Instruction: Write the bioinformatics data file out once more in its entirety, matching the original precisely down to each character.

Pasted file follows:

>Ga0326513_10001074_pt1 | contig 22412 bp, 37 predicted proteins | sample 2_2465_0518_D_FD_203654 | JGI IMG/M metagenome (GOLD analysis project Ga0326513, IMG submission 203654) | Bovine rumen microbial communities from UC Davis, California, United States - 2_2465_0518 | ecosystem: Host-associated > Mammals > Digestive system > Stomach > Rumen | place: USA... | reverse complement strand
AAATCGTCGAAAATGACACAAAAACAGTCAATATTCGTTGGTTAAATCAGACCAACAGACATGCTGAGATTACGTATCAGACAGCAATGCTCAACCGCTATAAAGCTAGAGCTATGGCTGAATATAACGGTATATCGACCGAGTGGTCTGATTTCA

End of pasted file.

>Ga0326513_10001074_pt1 | contig 22412 bp, 37 predicted proteins | sample 2_2465_0518_D_FD_203654 | JGI IMG/M metagenome (GOLD analysis project Ga0326513, IMG submission 203654) | Bovine rumen microbial communities from UC Davis, California, United States - 2_2465_0518 | ecosystem: Host-associated > Mammals > Digestive system > Stomach > Rumen | place: USA... | reverse complement strand
AAATCGTCGAAAATGACACAAAAACAGTCAATATTCGTTGGTTAAATCAGACCAACAGACATGCTGAGATTACGTATCAGACAGCAATGCTCAACCGCTATAAAGCTAGAGCTATGGCTGAATATAACGGTATATCGACCGAGTGGTCTGATTTCA